PLEASE NOTE: If you registered for this event on December 1 or 2 please re-register. The registration form did not obtain your email address which we need to send the link for the meeting. If you are registering on December 3 or later just click on the Registration Form link and fill in the form.

Thank you

Speaker: Susan Allen Ford is Editor of Persuasions and Persuasions On-Line and Professor of English Emerita at Delta State University. She has published essays on Jane Austen and her contemporaries, detective fiction, and the Gothic, and is slowly working on a book on what Austen’s characters are reading.

Topic: “Just in a happy state of flounce”: Jane Austen's economies of alteration. Susan examines Austen’s interest in clothing, particularly in terms of buying, making and altering it and also how clothing defines people, taking on almost human characteristics.

Here is the link to the registration form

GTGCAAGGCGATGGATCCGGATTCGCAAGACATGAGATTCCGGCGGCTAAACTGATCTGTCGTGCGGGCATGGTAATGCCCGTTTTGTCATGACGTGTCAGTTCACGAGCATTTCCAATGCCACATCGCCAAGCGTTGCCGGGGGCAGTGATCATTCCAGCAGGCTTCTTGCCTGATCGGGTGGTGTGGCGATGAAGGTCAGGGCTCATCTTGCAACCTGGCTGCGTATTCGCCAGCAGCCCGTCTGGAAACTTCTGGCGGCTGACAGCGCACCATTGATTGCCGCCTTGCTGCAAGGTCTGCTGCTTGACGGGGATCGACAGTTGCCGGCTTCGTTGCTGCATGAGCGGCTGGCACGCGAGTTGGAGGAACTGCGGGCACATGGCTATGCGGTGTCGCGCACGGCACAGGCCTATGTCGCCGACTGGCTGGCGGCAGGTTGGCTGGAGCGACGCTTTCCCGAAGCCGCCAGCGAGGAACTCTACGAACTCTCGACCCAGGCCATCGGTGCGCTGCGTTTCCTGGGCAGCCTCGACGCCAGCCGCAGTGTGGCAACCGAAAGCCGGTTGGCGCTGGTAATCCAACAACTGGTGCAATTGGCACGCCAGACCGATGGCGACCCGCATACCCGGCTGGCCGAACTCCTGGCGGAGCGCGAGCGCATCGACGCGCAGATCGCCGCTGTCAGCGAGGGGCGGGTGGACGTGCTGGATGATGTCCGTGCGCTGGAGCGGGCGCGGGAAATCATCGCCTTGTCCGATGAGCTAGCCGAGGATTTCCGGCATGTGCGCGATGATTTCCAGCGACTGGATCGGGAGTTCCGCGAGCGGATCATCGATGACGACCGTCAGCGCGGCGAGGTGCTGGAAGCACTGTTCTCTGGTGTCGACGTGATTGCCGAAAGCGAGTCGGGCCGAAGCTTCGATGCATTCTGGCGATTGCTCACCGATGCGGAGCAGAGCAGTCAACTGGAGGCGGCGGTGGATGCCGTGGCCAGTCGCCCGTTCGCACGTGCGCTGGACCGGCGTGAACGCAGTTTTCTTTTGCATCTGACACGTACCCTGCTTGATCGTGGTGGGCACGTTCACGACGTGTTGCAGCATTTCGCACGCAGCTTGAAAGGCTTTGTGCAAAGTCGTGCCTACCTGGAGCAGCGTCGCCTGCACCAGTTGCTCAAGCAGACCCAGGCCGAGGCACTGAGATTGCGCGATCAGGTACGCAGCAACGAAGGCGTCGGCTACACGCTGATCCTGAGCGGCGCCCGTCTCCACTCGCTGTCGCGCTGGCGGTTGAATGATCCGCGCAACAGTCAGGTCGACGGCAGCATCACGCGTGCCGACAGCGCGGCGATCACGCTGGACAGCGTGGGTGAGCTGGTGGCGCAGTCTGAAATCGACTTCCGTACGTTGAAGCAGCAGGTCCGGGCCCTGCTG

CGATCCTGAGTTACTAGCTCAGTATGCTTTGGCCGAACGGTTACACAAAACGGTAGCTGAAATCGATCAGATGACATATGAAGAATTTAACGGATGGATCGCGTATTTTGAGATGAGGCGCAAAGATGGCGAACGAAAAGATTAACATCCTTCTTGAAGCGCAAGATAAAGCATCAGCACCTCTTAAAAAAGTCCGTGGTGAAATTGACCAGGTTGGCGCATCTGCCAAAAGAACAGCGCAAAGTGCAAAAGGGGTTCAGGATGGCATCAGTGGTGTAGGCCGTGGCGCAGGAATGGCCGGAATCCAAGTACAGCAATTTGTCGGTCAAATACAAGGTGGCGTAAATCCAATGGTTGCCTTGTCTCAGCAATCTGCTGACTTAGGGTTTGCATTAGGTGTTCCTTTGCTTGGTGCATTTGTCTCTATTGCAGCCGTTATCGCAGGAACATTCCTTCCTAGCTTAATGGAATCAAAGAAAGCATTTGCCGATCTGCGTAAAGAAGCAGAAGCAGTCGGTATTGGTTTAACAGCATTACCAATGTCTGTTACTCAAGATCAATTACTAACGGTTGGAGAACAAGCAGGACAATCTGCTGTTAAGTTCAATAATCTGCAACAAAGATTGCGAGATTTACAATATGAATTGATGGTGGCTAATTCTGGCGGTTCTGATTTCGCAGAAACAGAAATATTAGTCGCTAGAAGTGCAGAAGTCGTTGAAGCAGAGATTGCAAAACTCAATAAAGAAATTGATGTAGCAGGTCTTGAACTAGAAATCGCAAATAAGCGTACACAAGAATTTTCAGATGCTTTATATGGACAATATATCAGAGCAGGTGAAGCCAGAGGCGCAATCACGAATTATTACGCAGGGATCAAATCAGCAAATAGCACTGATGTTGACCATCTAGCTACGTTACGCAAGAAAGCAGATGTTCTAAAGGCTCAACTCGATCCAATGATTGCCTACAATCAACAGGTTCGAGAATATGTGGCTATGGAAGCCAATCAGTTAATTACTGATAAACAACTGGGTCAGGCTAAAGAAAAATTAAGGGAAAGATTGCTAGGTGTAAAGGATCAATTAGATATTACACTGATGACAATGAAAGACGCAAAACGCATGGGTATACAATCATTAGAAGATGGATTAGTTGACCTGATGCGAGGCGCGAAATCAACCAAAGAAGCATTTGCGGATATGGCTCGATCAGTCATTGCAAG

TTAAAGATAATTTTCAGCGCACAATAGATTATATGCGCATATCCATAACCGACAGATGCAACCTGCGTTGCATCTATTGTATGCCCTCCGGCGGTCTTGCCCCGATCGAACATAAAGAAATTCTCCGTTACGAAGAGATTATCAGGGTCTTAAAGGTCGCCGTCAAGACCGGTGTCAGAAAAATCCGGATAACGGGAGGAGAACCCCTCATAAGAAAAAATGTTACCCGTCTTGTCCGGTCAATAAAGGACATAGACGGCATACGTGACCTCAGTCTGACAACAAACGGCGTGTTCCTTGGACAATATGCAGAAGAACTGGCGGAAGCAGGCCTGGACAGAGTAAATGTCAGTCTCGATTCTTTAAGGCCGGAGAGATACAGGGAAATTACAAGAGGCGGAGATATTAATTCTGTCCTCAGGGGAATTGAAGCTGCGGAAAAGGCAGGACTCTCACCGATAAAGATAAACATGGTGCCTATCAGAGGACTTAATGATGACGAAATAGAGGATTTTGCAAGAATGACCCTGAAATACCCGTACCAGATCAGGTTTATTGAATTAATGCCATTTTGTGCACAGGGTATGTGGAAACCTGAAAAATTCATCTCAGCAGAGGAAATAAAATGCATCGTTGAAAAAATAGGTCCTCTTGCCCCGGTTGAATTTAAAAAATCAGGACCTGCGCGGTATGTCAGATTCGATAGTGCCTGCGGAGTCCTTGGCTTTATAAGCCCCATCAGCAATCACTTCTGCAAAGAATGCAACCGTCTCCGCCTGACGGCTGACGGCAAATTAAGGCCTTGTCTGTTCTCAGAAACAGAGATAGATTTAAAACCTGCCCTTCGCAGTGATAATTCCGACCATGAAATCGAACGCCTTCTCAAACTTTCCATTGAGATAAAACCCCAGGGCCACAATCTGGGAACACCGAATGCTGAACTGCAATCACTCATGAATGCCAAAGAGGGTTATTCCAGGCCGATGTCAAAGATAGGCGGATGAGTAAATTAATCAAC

Registration Form

Monday, November 2, 2020

Liz Cooper on "Jane Austen: Working Woman"

Jane Austen's Home Office (1)

Event:   JASNA CWNY November Meeting
Topic:    Jane Austen: Working Woman
               "I must keep to my own style & go on in my own way"
               A talk by JASNA President Liz Philosophos Cooper
When:    Saturday, November 21, 2020 at 1 pm EST
Where:   Online through Zoom
Registration Required: Registration Link

Jane Austen wrote primarily about England's leisure class, but working people are always present in supporting roles. In Emma, Mrs. Goddard runs a boarding school for young ladies and Mrs. Ford needs to deal with indecisive customers like Harriet. In studying Jane Austen's gentry we might forget that Jane Austen was, herself, a working woman. She fully desired to earn a living from her writing. 

However, it was not easy for Jane Austen to succeed as a professional writer. Like so many working people today, she worked from home where she had to share both space and domestic duties with others. At least she did not have to spend her days on Zoom.

To learn more about what is was like for Jane Austen as a working woman, please join us (virtually) for our November meeting. JASNA President Liz Philosophos Cooper will speak via Zoom  on "Jane Austen: Working Woman"

(1) Photo credit: Pierre Terre, CC BY-SA 2.0,